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The Effects of a Universal Child Benefit

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  • Libertad González

Abstract

I study the impact of a universal child benefit on fertility and family well-being. I exploit the unanticipated introduction of a new, sizeable, unconditional child benefit in Spain in 2007, granted to all mothers giving birth on or after July 1, 2007. The regression discontinuity-type design allows for a credible identification of the causal effects. I find that the benefit did lead to a significant increase in fertility, as intended, part of it coming from an immediate reduction in abortions. On the unintended side, I find that families who received the benefit did not increase their overall expenditure or their consumption of directly child-related goods and services. Instead, eligible mothers stayed out of the labor force significantly longer after giving birth, which in turn led to their children spending less time in formal child care and more time with their mother during their first year of life. I also find that couples who received the benefit were less likely to break up the year after having the child, although this effect was only short-term. Taken together, the results suggest that child benefits of this kind may successfully increase fertility, as well as affecting family well-being through their impact on maternal time at home and family stability.

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Bibliographic Info

Paper provided by Barcelona Graduate School of Economics in its series Working Papers with number 574.

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Date of creation: Sep 2011
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Handle: RePEc:bge:wpaper:574

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Keywords: Child benefit; policy evaluation; fertility; regression discontinuity; labor supply; consumption;

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  1. Kevin Milligan & Mark Stabile, 2011. "Do Child Tax Benefits Affect the Well-Being of Children? Evidence from Canadian Child Benefit Expansions," American Economic Journal: Economic Policy, American Economic Association, American Economic Association, vol. 3(3), pages 175-205, August.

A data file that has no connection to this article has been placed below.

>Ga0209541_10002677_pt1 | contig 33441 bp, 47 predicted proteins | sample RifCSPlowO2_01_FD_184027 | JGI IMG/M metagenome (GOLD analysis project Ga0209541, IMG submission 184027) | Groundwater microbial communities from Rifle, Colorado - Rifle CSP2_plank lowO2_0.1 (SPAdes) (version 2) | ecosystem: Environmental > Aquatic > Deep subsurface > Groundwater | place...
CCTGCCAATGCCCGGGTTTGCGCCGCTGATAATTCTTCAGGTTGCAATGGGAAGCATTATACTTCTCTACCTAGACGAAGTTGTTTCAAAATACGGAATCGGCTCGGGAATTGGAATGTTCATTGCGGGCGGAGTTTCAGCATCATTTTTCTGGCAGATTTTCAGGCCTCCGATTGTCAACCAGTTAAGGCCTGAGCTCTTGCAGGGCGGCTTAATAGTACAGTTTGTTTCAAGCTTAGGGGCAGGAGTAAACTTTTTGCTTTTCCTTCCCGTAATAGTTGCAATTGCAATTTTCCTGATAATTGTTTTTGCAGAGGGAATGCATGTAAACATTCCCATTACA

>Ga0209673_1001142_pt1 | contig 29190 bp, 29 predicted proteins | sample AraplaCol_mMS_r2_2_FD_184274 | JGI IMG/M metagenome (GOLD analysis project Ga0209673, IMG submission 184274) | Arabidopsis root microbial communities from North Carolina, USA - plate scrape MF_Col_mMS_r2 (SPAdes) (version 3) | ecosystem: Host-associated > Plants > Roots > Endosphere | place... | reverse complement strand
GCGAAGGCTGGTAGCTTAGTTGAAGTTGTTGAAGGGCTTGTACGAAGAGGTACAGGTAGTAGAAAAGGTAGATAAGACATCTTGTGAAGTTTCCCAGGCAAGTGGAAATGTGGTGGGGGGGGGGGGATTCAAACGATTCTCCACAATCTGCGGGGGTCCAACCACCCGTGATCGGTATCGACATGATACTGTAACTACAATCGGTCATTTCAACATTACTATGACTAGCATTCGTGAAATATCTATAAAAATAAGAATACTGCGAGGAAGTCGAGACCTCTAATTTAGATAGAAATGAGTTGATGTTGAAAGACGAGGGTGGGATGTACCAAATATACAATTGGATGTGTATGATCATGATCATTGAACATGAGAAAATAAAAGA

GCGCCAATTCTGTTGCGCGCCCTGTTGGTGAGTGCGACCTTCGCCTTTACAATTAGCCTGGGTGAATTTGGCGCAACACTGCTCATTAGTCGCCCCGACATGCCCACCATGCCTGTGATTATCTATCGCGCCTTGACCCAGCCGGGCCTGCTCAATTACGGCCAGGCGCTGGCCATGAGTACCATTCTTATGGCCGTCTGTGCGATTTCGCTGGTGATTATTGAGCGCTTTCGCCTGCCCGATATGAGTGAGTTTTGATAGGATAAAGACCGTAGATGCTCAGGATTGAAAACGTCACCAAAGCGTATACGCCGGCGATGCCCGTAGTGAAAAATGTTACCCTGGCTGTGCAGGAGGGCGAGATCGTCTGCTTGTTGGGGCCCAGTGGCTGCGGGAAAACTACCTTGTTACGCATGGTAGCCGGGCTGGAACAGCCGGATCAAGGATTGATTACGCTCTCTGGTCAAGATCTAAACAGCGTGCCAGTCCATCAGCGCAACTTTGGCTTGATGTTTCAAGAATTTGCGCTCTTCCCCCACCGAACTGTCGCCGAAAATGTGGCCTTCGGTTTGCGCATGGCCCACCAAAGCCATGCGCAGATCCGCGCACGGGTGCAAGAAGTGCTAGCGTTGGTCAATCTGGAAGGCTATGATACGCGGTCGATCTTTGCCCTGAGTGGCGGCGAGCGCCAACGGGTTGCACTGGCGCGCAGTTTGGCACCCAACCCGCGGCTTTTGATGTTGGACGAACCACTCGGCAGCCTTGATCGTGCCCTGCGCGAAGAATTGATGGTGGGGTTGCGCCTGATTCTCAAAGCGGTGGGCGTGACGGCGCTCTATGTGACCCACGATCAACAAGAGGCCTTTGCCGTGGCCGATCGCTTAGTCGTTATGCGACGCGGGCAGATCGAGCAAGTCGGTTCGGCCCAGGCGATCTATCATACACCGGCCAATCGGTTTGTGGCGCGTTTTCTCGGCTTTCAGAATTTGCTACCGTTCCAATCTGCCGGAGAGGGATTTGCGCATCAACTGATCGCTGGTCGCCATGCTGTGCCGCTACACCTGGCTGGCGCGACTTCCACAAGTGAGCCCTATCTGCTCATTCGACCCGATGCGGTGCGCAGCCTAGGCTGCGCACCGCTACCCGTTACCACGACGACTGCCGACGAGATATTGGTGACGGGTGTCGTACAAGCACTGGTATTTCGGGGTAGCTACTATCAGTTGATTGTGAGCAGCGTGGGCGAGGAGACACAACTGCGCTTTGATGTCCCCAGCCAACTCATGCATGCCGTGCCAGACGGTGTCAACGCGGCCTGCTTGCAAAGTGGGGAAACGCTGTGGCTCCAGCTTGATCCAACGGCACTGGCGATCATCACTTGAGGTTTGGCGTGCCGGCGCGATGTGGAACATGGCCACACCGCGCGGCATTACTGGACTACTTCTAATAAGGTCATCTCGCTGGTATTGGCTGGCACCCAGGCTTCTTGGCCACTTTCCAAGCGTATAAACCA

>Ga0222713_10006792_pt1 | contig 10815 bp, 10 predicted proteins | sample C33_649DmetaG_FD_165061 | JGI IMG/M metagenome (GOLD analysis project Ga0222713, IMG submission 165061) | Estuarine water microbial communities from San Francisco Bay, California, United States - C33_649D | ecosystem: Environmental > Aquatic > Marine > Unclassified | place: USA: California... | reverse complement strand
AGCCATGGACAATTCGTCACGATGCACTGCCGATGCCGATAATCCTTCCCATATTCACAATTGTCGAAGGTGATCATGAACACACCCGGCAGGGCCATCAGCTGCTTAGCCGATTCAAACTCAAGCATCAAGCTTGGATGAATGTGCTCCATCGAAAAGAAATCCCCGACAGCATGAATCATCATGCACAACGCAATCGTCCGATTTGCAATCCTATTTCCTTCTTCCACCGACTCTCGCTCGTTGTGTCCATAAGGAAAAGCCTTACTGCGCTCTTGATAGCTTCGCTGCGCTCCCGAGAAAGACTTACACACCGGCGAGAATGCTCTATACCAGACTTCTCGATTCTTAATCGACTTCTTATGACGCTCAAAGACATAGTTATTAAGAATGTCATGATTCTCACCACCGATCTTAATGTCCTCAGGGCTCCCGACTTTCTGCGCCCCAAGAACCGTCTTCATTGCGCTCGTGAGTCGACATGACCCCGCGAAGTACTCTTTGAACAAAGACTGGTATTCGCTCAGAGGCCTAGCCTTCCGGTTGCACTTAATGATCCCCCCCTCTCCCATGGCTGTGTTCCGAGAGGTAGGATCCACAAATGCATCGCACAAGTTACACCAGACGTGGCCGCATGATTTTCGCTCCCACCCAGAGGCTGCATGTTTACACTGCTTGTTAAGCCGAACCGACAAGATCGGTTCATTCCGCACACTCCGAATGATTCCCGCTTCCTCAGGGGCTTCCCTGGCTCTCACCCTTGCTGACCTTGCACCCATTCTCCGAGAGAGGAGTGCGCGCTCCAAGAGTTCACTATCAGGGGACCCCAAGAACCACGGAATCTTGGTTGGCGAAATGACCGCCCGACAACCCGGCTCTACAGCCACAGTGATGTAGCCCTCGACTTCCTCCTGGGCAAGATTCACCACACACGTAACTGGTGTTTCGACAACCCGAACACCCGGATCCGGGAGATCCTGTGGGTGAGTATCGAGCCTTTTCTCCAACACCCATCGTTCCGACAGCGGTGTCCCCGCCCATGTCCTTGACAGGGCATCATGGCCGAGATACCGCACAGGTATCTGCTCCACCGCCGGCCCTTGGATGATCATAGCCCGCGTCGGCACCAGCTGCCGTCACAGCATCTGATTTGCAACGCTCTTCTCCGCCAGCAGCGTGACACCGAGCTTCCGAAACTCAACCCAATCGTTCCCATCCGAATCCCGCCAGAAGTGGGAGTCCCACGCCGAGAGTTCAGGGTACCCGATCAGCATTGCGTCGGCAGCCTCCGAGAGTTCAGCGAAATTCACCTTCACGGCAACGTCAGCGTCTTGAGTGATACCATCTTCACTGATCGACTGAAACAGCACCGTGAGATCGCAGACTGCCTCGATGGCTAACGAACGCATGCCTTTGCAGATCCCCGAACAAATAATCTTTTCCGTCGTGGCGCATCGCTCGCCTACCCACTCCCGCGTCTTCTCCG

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  21. Kevin Milligan & Mark Stabile, 2009. "Child Benefits, Maternal Employment, and Children's Health: Evidence from Canadian Child Benefit Expansions," American Economic Review, American Economic Association, American Economic Association, vol. 99(2), pages 128-32, May.
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Cited by:
  1. Beatrice Brunner & Andreas Kuhn, 2011. "Financial incentives, the timing of births, birth complications, and newborns' health: Evidence from the abolition of Austria's baby bonus," ECON - Working Papers, Department of Economics - University of Zurich 048, Department of Economics - University of Zurich.
  2. Christina Felfe & Rafael Lalive, 2013. "Early Child Care and Child Development: For Whom It Works and Why," SOEPpapers on Multidisciplinary Panel Data Research 536, DIW Berlin, The German Socio-Economic Panel (SOEP).
  3. Brunner, Beatrice & Kuhn, Andreas, 2011. "Financial Incentives, the Timing of Births, Birth Complications, and Newborns' Health: Evidence from the Abolition of Austria's Baby Bonus," IZA Discussion Papers 6141, Institute for the Study of Labor (IZA).
  4. Beatrice Brunner & Andreas Kuhn, 2011. "Financial Incentives, the Timing of Births, Birth Complications, and Newborns’ Health: Evidence from the Abolition of Austria’s Baby Bonus," NRN working papers, The Austrian Center for Labor Economics and the Analysis of the Welfare State, Johannes Kepler University Linz, Austria 2011-16, The Austrian Center for Labor Economics and the Analysis of the Welfare State, Johannes Kepler University Linz, Austria.

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